Lectures on the History of Political Philosophy

John Rawls, edited by Samuel Freeman, Lectures on the History of Political Philosophy (Cambridge, MA: Harvard University Press, 2007).

Summary from Publisher:

This last book by the late John Rawls, derived from written lectures and notes for his long-running course on modern political philosophy, offers readers an account of the liberal political tradition from a scholar viewed by many as the greatest contemporary exponent of the philosophy behind that tradition.

Rawls’s goal in the lectures was, he wrote, “to identify the more central features of liberalism as expressing a political conception of justice when liberalism is viewed from within the tradition of democratic constitutionalism.” He does this by looking at several strands that make up the liberal and democratic constitutional traditions, and at the historical figures who best represent these strands–among them the contractarians Hobbes, Locke, and Rousseau; the utilitarians Hume, Sidgwick, and J. S. Mill; and Marx regarded as a critic of liberalism. Rawls’s lectures on Bishop Joseph Butler also are included in an appendix. Constantly revised and refined over three decades, Rawls’s lectures on these figures reflect his developing and changing views on the history of liberalism and democracy–as well as how he saw his own work in relation to those traditions.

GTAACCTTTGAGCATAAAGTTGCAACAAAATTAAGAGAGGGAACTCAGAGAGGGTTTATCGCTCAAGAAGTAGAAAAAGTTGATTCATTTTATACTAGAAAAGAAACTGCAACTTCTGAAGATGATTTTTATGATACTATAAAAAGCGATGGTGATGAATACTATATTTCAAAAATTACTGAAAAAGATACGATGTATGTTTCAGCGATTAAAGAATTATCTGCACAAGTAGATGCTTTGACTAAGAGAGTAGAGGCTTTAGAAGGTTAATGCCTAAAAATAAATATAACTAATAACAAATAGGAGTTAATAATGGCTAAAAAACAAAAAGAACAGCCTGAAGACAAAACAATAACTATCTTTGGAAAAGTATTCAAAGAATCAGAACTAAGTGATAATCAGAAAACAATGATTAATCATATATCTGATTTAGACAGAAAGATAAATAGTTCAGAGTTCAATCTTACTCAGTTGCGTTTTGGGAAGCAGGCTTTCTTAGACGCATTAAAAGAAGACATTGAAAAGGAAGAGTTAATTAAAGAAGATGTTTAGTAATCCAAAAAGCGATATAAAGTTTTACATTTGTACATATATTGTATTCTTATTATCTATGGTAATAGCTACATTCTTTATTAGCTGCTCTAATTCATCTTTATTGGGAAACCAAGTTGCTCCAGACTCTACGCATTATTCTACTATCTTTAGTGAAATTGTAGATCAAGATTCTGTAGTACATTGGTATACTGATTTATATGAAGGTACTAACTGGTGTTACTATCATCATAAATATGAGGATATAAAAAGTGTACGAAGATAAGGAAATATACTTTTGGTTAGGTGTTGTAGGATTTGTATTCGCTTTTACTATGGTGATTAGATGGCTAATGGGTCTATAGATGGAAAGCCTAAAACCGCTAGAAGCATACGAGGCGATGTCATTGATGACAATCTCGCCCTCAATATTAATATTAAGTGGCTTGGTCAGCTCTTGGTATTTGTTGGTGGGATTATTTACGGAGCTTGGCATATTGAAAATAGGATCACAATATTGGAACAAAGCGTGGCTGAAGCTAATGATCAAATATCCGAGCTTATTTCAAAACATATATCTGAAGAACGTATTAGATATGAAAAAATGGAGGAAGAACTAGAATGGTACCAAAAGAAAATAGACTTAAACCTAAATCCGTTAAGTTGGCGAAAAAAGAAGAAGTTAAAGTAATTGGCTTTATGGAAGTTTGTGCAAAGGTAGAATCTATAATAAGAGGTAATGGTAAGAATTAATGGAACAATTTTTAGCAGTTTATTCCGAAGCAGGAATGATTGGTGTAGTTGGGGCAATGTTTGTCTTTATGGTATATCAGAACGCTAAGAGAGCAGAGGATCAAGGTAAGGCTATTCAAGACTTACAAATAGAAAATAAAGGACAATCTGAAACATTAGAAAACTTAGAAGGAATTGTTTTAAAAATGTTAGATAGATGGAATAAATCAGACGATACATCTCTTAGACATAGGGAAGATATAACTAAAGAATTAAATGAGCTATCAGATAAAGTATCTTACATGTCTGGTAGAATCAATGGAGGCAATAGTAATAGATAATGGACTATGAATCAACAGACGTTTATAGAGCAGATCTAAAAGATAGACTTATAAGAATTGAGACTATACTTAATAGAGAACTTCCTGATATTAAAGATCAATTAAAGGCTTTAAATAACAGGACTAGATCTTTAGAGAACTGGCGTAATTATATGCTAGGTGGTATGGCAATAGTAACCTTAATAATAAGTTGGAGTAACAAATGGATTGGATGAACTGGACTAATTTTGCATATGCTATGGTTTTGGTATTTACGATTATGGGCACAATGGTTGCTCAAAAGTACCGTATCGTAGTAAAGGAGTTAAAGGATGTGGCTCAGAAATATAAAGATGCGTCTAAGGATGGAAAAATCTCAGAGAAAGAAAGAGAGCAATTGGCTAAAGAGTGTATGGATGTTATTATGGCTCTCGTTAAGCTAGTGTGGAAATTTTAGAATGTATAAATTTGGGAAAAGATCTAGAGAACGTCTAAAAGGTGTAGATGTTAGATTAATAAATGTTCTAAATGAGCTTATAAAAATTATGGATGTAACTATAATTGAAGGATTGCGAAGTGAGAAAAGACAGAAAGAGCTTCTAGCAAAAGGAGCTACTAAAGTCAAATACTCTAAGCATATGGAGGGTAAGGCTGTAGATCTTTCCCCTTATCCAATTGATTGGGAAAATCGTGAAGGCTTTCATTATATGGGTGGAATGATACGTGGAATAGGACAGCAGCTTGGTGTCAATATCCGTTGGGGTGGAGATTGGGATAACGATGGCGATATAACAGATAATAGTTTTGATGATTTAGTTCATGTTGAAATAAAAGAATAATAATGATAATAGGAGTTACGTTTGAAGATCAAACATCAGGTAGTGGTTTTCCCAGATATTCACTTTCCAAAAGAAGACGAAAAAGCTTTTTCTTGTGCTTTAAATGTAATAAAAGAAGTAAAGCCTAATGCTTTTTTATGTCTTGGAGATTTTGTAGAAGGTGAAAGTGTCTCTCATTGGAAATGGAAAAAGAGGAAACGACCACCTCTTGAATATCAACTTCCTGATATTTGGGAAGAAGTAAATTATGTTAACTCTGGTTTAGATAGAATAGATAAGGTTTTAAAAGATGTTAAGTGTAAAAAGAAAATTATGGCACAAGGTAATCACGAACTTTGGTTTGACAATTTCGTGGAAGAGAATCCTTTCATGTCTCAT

Table of Contents:

Editor’s Foreword
Introductory Remarks
Texts Cited
Introduction: Remarks on Political Philosophy

Lectures on Hobbes
I: Hobbes’s Secular Moralism and the Role of His Social Contract
II: Human Nature and the State of Nature
III: Hobbes’s Account of Practical Reasoning
IV: The Role and Powers of the Sovereign
Appendix: Hobbes Index

Lectures on Locke
I: His Doctrine of Natural Law
II: His Account of a Legitimate Regime
III: Property and the Class State

Lectures on Hume
I: “Of the Original Contract”
II: Utility, Justice, and the Judicious Spectator
Lectures on Rousseau
I: The Social Contract: Its Problem
II: The Social Contract: Assumptions and the General Will (I)
III: The General Will (II) and the Question of Stability

Lectures on Mill
I: His Conception of Utility
II: His Account of Justice
III: The Principle of Liberty
IV: His Doctrine as a Whole
Appendix: Remarks on Mill’s Social Theory

Lectures on Marx
I: His View of Capitalism as a Social System
II: His Conception of Right and Justice
III: His Ideal: A Society of Freely Associated Producers

Four Lectures on Henry Sidgwick
I: Sidgwick’s Methods of Ethics
II: Sidgwick on Justice and on the Classical Principle of Utility
III: Sidgwick’s Utilitarianism
IV: Summary of Utilitarianism

Five Lectures on Joseph Butler
I: The Moral Constitution of Human Nature
II: The Nature and Authority of Conscience
III: The Economy of the Passions
IV: Butler’s Argument against Egoism
V: Supposed Conflict between Conscience and Self-Love
Appendix: Additional Notes on Butler

Course Outline

Google Books
Electronic Copy [pdf]